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Linkages between China’s Regions

Measurement and Policy Nicolaas Groenewold, University of Western Australia, Anping Chen, Jinan University, China and Guoping Lee, Xi’an Jiaotong University, China
The rate of economic growth in China over the last 50 years has been remarkable. However this has only highlighted the inequalities between regions in China, making for considerable disquiet at the highest levels of Chinese policy-making. Not everyone has benefited from the same levels of prosperity and this book examines the many and varied policy solutions and proposals that have been applied to this thorny problem. The authors find that the industrial core of China (the South East and the Changjiang and Yellow River regions) is reasonably well integrated but not well connected to the remainder of the country. Indeed, evidence suggests that development in coastal areas comes at the expense of that in the interior while much of the policy designed to boost the interior actually flows to the coastal provinces.
Extent: 192 pp
Hardback Price: $127.00 Web: $114.30
Publication Date: 2008
ISBN: 978 1 84720 242 0
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  • Asian Studies
  • Asian Economics
  • Asian Geography
  • Economics and Finance
  • Asian Economics
  • Regional Economics
  • Urban and Regional Studies
  • Regional Economics
The rate of economic growth in China over the last 50 years has been remarkable. However this has only highlighted the inequalities between regions in China, making for considerable disquiet at the highest levels of Chinese policy-making. Not everyone has benefited from the same levels of prosperity and this book examines the many and varied policy solutions and proposals that have been applied to this thorny problem. The authors find that the industrial core of China (the South East and the Changjiang and Yellow River regions) is reasonably well integrated but not well connected to the remainder of the country. Indeed, evidence suggests that development in coastal areas comes at the expense of that in the interior while much of the policy designed to boost the interior actually flows to the coastal provinces.

This original analysis of the linkages between regions in China, and regional policy since 1949, will prove an invaluable and illuminating account to a wide readership. This will include academics and researchers of Chinese studies and regional economics as well as policy-makers in the region.
‘The Chinese economy is far too huge and spatially complicated and diversified to be misinterpreted. The only feasible approach to analyzing it is, therefore, to divide it into smaller geographical elements through which one can have a better insight into the spatial mechanisms and regional characteristics. This book provides a quantitative examination of China’s inter-regional economic linkages. It is an excellent step forward towards a better understanding of, and indeed an important methodological contribution to, the spatial growth of the Chinese economy. I think it is a must-read for scholars and policy-makers who care about China’s regional economic issues, especially in the context of Chinese inter-regional economic linkages.’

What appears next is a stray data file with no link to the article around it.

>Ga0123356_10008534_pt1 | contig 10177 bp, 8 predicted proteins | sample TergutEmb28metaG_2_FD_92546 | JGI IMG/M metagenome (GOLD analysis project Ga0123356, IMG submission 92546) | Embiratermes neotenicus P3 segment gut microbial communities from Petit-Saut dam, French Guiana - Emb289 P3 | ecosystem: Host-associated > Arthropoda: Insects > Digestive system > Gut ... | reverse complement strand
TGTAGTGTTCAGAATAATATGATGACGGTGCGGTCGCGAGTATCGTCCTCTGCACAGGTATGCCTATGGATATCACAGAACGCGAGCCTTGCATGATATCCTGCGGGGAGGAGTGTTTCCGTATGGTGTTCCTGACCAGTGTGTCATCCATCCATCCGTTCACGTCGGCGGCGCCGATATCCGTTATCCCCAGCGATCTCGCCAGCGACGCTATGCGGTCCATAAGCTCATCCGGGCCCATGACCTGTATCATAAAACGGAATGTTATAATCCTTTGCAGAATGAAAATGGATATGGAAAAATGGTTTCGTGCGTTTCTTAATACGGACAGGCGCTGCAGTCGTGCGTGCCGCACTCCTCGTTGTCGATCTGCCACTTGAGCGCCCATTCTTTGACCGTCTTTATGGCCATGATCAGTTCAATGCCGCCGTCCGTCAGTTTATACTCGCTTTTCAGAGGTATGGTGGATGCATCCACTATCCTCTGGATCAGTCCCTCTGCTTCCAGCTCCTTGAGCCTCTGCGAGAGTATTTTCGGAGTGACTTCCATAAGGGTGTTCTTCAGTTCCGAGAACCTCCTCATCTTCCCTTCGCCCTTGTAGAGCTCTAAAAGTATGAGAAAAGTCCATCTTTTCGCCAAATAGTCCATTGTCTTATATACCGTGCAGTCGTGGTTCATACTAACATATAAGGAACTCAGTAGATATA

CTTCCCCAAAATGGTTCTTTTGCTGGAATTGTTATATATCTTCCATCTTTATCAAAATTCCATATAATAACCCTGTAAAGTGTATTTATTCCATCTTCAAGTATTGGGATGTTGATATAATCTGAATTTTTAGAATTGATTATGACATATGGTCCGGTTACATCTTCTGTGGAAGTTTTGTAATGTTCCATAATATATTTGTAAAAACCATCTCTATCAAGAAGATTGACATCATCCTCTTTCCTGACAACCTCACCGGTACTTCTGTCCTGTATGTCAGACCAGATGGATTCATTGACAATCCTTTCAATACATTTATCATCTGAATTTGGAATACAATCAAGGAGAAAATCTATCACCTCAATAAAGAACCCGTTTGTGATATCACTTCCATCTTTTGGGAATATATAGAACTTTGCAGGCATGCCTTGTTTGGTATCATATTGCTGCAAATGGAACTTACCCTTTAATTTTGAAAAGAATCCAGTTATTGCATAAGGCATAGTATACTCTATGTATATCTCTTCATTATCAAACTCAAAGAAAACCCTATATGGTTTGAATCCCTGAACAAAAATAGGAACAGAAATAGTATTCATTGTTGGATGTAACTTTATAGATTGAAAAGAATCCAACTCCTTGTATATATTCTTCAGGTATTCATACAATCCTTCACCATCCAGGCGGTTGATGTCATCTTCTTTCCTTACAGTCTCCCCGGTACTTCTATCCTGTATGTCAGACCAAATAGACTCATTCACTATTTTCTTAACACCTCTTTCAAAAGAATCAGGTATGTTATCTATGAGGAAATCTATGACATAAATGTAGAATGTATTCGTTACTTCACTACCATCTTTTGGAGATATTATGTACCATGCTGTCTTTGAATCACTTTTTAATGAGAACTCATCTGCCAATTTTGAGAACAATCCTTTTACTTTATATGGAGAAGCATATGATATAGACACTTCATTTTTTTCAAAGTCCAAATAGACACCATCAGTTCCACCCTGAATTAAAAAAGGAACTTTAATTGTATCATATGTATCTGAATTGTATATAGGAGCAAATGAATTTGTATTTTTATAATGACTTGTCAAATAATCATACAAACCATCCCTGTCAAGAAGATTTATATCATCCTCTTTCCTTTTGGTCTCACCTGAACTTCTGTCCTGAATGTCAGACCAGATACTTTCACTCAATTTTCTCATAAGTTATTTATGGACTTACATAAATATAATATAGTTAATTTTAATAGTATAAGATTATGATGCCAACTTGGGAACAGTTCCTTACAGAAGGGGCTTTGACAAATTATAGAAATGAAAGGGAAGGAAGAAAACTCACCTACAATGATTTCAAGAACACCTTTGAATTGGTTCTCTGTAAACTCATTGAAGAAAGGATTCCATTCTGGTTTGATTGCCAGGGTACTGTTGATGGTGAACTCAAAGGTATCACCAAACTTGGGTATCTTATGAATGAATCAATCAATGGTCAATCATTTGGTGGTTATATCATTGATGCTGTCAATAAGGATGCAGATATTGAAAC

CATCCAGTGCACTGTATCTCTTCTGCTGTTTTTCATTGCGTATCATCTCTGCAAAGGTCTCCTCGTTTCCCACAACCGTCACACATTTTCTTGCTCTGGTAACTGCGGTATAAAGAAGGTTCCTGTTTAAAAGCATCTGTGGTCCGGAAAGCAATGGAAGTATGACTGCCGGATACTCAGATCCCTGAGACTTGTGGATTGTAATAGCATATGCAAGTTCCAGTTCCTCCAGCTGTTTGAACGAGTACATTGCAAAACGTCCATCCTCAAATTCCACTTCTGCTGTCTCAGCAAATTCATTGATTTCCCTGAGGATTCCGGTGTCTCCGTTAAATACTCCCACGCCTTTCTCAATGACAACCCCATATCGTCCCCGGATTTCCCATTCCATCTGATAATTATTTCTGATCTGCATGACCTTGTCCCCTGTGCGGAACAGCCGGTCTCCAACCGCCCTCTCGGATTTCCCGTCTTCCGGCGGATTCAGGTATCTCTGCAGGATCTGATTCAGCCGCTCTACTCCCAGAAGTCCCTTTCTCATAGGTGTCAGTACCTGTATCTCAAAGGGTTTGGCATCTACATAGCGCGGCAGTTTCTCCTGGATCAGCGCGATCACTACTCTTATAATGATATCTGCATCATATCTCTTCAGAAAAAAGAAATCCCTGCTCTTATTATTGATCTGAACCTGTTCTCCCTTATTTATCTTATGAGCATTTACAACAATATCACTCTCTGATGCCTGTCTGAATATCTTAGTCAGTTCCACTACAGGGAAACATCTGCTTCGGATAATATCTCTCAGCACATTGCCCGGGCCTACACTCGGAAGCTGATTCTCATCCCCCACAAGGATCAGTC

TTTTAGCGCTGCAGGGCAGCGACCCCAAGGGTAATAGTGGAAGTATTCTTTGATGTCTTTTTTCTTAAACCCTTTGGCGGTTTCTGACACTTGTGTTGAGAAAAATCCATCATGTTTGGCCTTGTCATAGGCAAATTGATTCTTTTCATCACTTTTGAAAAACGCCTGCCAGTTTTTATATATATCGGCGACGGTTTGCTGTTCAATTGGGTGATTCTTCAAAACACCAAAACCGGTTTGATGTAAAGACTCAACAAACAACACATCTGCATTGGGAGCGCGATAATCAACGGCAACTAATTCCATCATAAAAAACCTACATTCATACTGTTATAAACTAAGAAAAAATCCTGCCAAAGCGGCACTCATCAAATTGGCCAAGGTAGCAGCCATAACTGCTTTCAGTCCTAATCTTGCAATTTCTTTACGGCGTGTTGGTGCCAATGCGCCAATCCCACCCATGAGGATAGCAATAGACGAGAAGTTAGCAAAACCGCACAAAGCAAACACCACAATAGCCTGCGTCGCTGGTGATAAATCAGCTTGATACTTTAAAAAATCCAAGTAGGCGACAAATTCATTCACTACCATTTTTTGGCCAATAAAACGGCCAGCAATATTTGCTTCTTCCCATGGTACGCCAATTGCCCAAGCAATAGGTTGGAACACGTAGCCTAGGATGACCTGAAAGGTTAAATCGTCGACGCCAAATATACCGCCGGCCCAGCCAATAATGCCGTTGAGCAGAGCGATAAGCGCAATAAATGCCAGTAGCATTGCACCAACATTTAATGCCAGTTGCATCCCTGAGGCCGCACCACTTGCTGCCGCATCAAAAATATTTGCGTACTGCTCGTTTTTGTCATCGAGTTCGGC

– Rongxing Guo, The Regional Science Association of China, Beijing

‘National data for the performance of China’s economy are inherently misleading. China remains a series of only partially integrated regional economies. A long-held assumption has been that if the coastal areas grow first, this will encourage growth in the more inland and less developed regions in their wake. Almost no research has been undertaken to investigate the economic relationships among these regions. Groenewold, Chen and Lee not only explicate these relationships, in the process they highlight the need for direct government intervention in order to ensure the growth of the interior, especially the most western regions.’
– David S.G. Goodman, University of Technology, Sydney, Australia
Contents: Preface 1. Introduction 2. China’s Regions and Regional Disparities, 1953 to 2005 3. Regional Policy in China, 1953 to 2005 4. Literature Survey 5. An Analysis of Spillovers: A Three-Region Model 6. An Exploration of the Sensitivity of the Three-Region Results 7. Spillovers in a Model with Six Regions 8. Spillovers of Policy Shocks in China 9. Conclusions References Index